(Actually rogue talent trees don’t have any skills like that but some classes do.) For example a warrior in berserker stance would generate less ‘threat’ than the strict amount of damage he did to the target. By being in the correct stance he can keep his threat low. We will get into more on this later. The numbers I am using in this tutorial are only a rough estimate and not strictly accurate examples.
So what happens next?
Let’s say our paladin is trying to be a tank. So she is going to use a ‘taunt’. In this case the actual ability is ‘hand of reckoning’ but the important thing is that it is a ‘taunt’ type ability.

A taunt is what we call a broad class of abilities that all share a certain feature. There are minor differences between them but the main feature is that you, the tank, are given as much threat as the highest person on that target’s list, plus one. This is great because it puts you on the top of the threat list. A taunt will ALSO force the target to attack you. This has the effect that after you use the taunt you have 1 point higher threat than anyone else and the target is planning to attack you.
Notice that I broke that into two pieces, first getting to the top of the threat list, and second that it will attack you. This is because, in WOW, even if you are at the top of the threat list, you actually have to do 10% more threat than the current ‘leader’ on the list in order to get the creature to attack you. Let’s say the paladin had only swung her mace at the target and not taunted it. She would have generated as much aggro as the damage she did. In order to beat that 10% buffer she would have had to hit the target for 17 points of damage for it to ignore the rogue and attack her instead. By taunting instead she does not have to rely on doing enough damage to get to the top of the list. The taunt blasts her to the top of the list AND makes her the target instantly.
So now she has taunted off the rogue and is at the top of the list. What next?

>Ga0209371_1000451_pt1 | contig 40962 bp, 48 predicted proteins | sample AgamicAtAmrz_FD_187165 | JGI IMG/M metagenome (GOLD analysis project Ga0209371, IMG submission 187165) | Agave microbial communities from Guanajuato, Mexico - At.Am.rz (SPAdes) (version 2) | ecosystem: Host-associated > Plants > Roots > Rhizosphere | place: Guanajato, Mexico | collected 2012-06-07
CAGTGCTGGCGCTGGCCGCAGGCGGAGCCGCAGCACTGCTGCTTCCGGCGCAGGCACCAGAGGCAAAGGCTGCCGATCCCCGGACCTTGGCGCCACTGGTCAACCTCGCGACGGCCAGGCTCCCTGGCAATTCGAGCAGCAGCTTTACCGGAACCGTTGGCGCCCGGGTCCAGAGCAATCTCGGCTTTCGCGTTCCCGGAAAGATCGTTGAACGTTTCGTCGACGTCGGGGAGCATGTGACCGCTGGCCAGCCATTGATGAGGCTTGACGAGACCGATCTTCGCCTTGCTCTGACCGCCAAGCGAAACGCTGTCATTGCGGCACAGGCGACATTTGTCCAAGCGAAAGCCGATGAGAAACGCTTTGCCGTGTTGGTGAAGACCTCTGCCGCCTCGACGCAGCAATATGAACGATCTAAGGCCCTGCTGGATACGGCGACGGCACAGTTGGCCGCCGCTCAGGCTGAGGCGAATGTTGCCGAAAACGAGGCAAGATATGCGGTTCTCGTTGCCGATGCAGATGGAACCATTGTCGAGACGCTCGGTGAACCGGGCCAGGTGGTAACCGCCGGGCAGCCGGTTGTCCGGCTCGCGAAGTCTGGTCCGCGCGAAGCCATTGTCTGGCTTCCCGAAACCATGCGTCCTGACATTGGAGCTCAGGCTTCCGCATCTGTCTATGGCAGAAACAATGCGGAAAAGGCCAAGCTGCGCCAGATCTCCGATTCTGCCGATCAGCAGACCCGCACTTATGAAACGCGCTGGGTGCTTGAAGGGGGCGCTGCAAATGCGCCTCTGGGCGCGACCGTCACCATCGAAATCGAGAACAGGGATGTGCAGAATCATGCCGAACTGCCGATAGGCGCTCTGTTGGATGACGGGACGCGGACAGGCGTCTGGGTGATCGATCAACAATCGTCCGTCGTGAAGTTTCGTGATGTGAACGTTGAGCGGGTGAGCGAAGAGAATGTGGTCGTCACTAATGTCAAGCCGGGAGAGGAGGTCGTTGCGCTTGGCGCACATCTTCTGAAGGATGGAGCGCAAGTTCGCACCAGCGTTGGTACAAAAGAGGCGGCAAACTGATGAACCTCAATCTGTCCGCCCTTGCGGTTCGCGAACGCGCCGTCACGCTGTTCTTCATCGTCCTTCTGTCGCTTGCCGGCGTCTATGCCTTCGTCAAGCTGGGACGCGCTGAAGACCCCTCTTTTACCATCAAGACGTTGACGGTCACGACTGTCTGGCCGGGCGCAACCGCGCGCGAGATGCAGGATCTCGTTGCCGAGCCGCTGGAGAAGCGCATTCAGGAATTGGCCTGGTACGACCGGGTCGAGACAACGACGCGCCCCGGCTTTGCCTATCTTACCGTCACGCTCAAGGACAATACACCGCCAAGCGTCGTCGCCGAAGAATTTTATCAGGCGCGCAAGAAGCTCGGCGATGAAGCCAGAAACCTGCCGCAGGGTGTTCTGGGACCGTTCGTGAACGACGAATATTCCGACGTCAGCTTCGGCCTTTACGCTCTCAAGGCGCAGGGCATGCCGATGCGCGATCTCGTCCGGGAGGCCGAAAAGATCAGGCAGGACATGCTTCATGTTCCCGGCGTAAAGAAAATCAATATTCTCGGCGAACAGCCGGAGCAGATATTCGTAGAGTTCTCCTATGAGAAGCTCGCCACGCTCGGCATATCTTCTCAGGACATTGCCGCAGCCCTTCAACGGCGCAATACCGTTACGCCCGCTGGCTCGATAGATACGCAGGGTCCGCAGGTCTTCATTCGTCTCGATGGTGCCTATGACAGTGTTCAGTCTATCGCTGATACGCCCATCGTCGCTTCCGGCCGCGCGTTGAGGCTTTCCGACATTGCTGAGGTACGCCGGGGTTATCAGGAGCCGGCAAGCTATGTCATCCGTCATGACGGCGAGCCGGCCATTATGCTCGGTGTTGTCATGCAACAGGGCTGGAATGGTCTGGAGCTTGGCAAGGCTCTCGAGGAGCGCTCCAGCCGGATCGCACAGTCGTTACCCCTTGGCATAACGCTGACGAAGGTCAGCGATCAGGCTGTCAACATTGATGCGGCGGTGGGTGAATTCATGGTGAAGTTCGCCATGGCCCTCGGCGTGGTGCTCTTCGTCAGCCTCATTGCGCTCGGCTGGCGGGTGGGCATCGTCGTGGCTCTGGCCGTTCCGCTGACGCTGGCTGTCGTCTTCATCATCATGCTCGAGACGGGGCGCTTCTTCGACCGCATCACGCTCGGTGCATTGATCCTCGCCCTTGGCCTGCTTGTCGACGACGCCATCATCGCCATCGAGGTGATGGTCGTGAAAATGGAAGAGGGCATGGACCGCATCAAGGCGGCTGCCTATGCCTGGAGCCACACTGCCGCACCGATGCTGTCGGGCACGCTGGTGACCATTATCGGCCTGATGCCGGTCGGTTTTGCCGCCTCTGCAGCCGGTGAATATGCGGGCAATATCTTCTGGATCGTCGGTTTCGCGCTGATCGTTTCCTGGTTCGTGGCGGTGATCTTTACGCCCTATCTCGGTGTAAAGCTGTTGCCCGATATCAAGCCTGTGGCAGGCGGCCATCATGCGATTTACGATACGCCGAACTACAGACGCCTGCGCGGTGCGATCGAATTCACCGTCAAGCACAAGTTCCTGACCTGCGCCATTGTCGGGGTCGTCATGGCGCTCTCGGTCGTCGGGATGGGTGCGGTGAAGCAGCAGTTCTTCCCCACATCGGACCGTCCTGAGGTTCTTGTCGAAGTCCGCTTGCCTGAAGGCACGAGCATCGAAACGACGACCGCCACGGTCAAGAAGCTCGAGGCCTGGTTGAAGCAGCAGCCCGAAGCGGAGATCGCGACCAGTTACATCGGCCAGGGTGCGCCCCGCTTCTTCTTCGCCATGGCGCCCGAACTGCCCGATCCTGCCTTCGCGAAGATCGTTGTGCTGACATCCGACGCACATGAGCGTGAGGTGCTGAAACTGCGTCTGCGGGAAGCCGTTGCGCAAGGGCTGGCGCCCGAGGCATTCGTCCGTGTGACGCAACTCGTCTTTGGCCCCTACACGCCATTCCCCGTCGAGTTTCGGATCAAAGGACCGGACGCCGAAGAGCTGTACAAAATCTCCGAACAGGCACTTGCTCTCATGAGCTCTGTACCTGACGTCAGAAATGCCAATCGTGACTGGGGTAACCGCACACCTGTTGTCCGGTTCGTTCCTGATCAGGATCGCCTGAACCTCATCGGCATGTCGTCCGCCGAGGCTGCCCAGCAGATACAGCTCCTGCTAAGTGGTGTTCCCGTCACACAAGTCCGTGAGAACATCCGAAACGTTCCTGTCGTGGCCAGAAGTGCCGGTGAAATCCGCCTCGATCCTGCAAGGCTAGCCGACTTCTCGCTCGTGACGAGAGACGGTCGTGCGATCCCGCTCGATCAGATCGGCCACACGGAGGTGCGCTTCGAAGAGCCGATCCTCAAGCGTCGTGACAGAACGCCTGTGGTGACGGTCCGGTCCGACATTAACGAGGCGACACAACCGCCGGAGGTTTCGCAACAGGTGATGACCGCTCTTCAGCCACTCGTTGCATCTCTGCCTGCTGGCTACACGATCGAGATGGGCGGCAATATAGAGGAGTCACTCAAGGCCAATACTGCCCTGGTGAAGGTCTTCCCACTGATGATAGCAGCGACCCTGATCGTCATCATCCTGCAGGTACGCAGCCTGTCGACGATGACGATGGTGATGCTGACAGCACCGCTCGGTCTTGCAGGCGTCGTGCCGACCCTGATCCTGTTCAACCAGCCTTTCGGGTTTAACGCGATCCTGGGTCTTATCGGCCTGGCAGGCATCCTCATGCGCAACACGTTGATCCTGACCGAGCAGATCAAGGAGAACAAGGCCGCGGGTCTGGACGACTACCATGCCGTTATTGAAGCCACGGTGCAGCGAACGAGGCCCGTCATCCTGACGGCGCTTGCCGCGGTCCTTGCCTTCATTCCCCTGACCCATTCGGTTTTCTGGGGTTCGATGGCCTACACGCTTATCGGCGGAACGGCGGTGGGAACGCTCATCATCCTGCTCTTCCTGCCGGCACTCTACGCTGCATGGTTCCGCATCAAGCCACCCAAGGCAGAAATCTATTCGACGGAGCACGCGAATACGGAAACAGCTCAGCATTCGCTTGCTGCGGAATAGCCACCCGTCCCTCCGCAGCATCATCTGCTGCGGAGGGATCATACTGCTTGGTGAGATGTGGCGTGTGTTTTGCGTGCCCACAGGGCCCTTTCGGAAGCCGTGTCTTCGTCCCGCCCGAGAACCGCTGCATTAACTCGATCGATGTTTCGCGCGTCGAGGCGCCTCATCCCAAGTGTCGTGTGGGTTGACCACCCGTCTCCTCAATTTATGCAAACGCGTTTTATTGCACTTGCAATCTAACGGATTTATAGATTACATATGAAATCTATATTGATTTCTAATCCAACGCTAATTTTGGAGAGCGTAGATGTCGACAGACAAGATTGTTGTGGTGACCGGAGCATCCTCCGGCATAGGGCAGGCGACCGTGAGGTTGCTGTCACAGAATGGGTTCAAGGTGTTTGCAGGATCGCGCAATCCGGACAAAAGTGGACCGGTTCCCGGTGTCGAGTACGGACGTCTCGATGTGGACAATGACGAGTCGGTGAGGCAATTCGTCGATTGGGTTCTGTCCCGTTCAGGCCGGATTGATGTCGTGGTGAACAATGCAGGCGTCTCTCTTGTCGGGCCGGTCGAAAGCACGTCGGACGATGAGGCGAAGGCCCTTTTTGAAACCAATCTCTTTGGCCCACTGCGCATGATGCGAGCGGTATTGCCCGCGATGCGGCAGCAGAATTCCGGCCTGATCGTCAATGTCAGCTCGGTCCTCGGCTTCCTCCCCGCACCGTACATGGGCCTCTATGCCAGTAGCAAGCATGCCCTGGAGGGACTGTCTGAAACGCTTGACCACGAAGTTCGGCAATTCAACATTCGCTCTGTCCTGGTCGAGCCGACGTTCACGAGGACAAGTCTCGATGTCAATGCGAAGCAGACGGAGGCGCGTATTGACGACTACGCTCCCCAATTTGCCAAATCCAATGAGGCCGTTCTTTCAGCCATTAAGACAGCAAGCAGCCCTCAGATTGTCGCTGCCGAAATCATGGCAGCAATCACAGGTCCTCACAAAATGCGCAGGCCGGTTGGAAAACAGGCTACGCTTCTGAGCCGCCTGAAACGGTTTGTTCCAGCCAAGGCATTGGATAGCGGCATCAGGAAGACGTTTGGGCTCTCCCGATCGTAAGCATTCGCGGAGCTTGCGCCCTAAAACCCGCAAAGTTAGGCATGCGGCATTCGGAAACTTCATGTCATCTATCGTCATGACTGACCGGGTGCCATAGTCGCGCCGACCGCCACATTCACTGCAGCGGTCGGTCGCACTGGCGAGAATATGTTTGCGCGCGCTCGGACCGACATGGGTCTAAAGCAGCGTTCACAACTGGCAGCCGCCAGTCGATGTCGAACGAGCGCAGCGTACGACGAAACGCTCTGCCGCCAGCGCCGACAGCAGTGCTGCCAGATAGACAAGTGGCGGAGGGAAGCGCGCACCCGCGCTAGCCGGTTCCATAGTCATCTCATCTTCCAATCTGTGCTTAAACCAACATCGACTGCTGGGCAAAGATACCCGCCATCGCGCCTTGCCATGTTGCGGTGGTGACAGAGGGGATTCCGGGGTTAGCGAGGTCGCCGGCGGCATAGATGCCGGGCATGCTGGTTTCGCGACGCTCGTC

The paladin, confident that she is now ‘tanking’, merrily swings at the boar and does 10 points of damage. At the same time, the rogue attacks again and does another 15 points of damage. Now the rogue is back at the top of the list! And, even more than that, the rogue is more than 10% higher than the paladin. So now the boar is going to attack the rogue.

Here we have the boar om-nom-noming on the rogue. The paladin is desperately whacking it with her mace and the rogue is in a panic, stabbing harder than ever. They are both doing damage, but the paladin is just not catching up.
This could go on forever. When the pally’s taunt is off cooldown she could use that again, but she would have to get lucky to keep the boar off the rogue for long because the rogue is doing more damage than her. This is the makings of a frustrated tank who is confused as to why she can’t ‘hold aggro’.

But it does not go on forever. The rogue is going to cast Feint. This ability lowers a rogues threat by a set amount. Because I am using fake numbers I am just going to say it is 30. The real number is a lot more but all these numbers are just place holders for the real values to give you the idea of how it all works.

So in this next moment the rogue stabs again and uses feint, and the pally hits again with her hammer. The rogue gains some threat and loses a some from feint and the pally just gains. Now the pally has a very good lead and can hold aggro.

On a side note this tank may not realize the target is now attacking her due to something the DPS player did. She might think she has succeeded as a tank but in reality the other player has saved her bacon. So everything is good again…

Except now the healer wakes up.